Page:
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Lean Six Sigma Process Improvement Results:
Increasing Timely Discharge of Early Intervention Children From 35% to 50%

Cape Cod Child Development is a trailblazer in applying Lean Six Sigma to the nonprofit world. Learn how Linda Stiles is helping to transform the discharging process of early intervention children!


Project Summary

Increasing the Early Intervention children being discharged from 35 to 50% within the required Department of Public Health timeline.

Problem Statement:

We are not meeting the Department of Health’s requirement for timely discharge of Early Intervention Children.

Business Case & Benefits:

An increase in the children in Early Intervention being discharged on time will impact our meeting the DPH data entry timeline requirements. Improving this will allow our EI program determined to be “Exceptionl” vs “Meets Requirement” with our overall timelines.

…the state looks at us for compliance in different areas. And in the other areas that we were looked at, we were at 100% compliance. But this was the one area that we were low end, at the 35%. And because of that, they determined that we met the requirements but if we had been at a higher percentage, we would have gotten excellent instead.

So it dragged us down.


Define Phase: Identify the Problem

The Define Phase is the first phase of the Lean Six Sigma improvement process. In this phase the project team creates a Project Charter, a high-level map of the process and begins to understand the needs of the customers of the process.

This is a critical phase in which the team outlines the project focus for themselves and the leadership of the organization.

…we looked at the different people involved and what steps they were involved in the process and that’s a very helpful process to go through. I say that that’s one of the key pieces.

And as a team, we learned about that obstacles that were getting in the way to completing the discharge form within the 14-day requirement.

Lean Six Sigma Tools Used: SIPOC, As-Is Detailed Map


Measure Phase: Quantify the Problem

How does the process currently perform? Or in other words, what is the magnitude of the problem? Measurement is critical throughout the life of the project. As the team starts collecting data they focus on both the process as well as measuring what customers care about.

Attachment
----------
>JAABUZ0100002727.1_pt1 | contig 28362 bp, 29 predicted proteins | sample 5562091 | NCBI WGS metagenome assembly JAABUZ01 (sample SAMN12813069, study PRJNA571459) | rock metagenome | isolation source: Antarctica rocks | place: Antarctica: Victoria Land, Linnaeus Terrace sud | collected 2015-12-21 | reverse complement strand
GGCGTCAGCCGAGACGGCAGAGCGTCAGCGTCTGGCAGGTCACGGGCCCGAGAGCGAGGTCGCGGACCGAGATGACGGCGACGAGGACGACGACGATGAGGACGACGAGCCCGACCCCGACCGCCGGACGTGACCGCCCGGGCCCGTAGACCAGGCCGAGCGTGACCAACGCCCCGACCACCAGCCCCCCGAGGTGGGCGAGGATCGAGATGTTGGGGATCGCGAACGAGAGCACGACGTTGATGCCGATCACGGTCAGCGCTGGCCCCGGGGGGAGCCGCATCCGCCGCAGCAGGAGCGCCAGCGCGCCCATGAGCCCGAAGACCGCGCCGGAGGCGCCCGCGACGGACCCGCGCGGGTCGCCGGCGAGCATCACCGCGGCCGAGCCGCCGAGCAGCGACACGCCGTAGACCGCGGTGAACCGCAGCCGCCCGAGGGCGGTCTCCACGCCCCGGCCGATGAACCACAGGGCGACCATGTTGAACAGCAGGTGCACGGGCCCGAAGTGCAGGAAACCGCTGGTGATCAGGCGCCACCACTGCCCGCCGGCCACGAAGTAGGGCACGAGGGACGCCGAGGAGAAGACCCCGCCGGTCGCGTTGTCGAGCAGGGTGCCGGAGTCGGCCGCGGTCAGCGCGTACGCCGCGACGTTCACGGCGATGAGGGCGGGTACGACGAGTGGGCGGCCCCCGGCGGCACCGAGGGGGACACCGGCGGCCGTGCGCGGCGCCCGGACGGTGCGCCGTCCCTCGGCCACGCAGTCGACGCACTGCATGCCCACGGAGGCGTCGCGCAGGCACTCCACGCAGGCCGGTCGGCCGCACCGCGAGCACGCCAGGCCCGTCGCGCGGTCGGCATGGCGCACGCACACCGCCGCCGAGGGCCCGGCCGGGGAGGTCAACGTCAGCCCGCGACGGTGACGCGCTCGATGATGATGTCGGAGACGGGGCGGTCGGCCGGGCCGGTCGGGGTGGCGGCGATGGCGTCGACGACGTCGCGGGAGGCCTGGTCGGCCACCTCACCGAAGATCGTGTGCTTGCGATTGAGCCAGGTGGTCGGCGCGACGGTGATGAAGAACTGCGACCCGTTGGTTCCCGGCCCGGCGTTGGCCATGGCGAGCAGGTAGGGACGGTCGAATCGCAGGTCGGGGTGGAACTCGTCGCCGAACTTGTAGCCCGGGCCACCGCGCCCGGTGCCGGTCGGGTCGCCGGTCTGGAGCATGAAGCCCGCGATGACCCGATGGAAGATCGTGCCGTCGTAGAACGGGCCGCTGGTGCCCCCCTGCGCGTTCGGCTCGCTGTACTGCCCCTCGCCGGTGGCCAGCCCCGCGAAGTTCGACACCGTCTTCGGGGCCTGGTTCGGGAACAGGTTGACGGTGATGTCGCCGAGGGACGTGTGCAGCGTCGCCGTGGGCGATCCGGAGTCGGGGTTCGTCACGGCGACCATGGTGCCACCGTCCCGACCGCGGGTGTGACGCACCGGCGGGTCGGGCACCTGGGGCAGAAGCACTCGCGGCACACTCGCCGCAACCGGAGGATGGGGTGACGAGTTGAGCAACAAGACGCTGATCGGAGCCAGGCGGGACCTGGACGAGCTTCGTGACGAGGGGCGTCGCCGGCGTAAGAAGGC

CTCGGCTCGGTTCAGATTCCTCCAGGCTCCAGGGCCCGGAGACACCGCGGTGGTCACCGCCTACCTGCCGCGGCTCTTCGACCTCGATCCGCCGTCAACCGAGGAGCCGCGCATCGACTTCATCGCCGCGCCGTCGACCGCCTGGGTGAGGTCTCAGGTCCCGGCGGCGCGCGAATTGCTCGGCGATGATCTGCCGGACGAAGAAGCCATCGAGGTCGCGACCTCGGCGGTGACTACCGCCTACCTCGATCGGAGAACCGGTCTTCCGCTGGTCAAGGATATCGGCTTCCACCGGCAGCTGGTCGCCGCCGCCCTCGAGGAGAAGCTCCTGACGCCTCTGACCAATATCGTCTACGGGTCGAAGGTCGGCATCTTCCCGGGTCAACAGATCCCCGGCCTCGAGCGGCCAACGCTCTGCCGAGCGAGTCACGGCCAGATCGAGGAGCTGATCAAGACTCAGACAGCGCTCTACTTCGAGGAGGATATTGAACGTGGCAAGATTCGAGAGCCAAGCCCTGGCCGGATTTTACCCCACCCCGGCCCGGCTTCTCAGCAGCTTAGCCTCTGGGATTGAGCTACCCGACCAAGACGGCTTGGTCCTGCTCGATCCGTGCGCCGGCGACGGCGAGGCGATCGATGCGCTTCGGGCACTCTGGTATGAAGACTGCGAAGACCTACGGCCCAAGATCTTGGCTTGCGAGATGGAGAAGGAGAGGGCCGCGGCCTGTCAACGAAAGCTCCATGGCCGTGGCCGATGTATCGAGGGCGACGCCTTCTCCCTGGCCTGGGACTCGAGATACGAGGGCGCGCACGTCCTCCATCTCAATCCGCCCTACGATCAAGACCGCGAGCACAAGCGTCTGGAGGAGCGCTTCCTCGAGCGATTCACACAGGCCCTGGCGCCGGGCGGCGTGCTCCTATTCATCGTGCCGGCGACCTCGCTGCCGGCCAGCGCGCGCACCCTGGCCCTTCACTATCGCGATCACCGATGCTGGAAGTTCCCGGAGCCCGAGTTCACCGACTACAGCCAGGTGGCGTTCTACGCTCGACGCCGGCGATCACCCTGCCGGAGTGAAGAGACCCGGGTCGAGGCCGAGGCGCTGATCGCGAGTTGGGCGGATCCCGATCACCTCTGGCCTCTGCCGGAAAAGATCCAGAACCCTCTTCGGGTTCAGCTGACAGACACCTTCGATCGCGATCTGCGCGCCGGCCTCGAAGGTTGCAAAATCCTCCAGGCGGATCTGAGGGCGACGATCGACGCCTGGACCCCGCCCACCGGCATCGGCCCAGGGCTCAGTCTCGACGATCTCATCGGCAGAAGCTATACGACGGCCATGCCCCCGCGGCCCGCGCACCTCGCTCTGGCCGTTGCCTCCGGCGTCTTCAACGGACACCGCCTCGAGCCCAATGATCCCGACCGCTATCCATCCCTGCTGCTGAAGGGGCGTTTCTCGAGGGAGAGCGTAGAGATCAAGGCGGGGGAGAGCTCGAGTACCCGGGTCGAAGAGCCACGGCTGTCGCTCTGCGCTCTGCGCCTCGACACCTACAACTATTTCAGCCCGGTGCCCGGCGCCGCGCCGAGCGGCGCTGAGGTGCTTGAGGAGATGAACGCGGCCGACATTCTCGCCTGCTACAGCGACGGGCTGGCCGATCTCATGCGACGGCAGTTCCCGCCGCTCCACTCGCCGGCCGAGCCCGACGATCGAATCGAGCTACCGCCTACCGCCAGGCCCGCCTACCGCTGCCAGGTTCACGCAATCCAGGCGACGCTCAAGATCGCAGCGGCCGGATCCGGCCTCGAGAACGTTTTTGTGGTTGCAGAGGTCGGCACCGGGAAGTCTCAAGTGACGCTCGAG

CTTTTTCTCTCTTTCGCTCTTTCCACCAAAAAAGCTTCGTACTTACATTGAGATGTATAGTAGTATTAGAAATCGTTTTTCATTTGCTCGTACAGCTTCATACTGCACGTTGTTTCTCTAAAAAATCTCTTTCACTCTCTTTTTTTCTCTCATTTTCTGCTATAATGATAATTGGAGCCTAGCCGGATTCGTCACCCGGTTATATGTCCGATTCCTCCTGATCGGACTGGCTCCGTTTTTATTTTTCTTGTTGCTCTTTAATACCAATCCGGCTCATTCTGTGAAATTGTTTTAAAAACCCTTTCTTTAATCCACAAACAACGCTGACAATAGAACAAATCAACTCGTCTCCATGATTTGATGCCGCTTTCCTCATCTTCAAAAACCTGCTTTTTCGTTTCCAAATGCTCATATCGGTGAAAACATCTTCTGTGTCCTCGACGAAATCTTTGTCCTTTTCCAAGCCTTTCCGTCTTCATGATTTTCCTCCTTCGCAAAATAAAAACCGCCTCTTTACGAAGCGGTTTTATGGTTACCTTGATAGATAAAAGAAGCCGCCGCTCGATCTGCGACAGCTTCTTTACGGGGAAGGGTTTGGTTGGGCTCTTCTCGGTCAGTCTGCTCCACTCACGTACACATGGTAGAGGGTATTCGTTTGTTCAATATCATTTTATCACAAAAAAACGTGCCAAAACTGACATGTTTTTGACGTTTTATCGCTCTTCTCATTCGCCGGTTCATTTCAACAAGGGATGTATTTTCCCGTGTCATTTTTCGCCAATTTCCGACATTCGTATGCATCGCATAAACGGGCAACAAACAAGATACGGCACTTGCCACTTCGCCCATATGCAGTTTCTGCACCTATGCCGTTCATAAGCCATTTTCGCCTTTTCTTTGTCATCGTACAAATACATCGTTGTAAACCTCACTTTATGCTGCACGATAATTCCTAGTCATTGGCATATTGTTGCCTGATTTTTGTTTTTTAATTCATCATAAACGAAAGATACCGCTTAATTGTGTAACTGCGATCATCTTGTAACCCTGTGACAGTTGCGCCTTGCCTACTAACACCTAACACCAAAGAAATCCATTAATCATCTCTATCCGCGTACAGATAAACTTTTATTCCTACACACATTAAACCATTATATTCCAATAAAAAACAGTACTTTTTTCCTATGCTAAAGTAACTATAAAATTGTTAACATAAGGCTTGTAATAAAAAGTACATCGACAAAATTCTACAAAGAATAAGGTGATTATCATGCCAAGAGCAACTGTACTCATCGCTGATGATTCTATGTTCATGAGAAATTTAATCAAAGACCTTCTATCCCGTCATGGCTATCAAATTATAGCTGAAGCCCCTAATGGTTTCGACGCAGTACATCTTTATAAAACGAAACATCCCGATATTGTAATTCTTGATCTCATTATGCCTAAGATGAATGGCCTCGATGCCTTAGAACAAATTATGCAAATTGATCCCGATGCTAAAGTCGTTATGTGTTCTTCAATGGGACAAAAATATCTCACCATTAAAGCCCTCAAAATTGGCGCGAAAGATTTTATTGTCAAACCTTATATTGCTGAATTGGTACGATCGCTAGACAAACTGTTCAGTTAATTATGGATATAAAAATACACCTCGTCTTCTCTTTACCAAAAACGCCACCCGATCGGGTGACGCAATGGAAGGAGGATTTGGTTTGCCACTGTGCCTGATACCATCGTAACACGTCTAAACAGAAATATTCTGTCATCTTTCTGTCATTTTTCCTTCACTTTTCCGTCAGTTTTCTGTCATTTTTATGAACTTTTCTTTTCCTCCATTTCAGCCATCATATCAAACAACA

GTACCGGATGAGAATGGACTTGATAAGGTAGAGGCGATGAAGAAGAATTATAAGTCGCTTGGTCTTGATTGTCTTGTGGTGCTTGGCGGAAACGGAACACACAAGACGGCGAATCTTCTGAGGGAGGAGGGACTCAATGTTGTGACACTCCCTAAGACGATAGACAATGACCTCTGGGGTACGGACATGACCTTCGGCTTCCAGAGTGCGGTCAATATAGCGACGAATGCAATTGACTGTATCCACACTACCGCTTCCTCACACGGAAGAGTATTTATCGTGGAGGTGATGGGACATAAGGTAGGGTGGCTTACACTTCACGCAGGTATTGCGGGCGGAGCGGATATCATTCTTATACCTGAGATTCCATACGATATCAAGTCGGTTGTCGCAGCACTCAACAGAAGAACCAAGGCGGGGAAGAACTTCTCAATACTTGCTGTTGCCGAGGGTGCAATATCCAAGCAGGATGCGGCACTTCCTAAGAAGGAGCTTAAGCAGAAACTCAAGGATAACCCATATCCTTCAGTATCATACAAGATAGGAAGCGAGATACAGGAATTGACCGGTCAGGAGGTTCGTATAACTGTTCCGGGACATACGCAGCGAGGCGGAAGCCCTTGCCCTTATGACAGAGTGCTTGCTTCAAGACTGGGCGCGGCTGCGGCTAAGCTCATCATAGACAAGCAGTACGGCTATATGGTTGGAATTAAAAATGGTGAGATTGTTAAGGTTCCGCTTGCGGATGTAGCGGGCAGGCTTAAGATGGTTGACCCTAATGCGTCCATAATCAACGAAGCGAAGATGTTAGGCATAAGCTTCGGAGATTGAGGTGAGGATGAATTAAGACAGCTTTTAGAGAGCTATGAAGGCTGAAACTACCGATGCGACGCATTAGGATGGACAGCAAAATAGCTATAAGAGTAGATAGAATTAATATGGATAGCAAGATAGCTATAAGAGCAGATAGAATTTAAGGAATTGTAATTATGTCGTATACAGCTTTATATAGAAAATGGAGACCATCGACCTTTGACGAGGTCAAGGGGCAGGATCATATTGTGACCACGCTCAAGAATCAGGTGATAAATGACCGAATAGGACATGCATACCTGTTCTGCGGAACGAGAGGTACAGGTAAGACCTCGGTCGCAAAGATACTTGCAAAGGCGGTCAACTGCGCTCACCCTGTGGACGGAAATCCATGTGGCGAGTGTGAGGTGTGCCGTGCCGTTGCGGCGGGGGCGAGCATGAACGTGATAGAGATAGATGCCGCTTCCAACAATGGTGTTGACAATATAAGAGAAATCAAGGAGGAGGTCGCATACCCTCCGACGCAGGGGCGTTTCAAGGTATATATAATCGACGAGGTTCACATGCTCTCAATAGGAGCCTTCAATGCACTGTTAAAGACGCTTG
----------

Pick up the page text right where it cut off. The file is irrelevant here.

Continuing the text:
That means initially there are two focuses: reducing lead time or improving quality. In the Measure Phase, the team refines the measurement definitions and determines the current performance or the baseline of the process.

So we looked also at baseline data of days to discharge, how many days it was typically taking. And we just looked at one month, the month of August.

And we saw there was a lot of variation in August in the process for how many days it took to get the discharge with 50 days being the mean but as long as over 200 days.

Lean Six Sigma Tools Used: Data Collection Plan


Analyze Phase: Identify the Cause of the Problem

The Analyze Phase is often not given enough attention and, without analysis, teams jump to solutions before knowing the true root causes of the issues. The result is teams who implement solutions but don’t resolve the problem! These efforts waste time, consume resources, create more variation and, often, cause new problems.

The ideal is for teams to brainstorm potential root causes (not solutions), develop hypotheses as to why problems exist and then work to prove or disprove their hypotheses.

Verification includes both process analysis and data analysis and has to be completed before implementing solutions. This is the crux of the Analyze Phase!

The biggest areas we’ve looked at and analyzed was how we can get the home visitors access to the files so they could get the needed information to complete the discharge form.

That seemed to be the biggest obstacle because they are home visitors and they are not in the office on a regular basis and they needed certain information from the file to complete the form.

Lean Six Sigma Tools Used: Fishbone Diagram, Root Cause Hypothesis & 5 Whys


Improve Phase: Implement and Verify the Solution

How will the team mitigate the root causes of the problem? Once the project teams have determined the root causes it’s time to develop solutions.

The Improve Phase is where the team brainstorms solutions, pilots process changes, implements solutions and lastly, collects data to confirm there is measurable improvement.

A structured improvement effort can lead to innovative and elegant solutions that improve the baseline measure and, ultimately, the customer experience.

And then we figured out a way for the home visitors to get the information they needed from the file which was through making a photocopy that they could keep within their own file so they would always have access to it for the discharge form.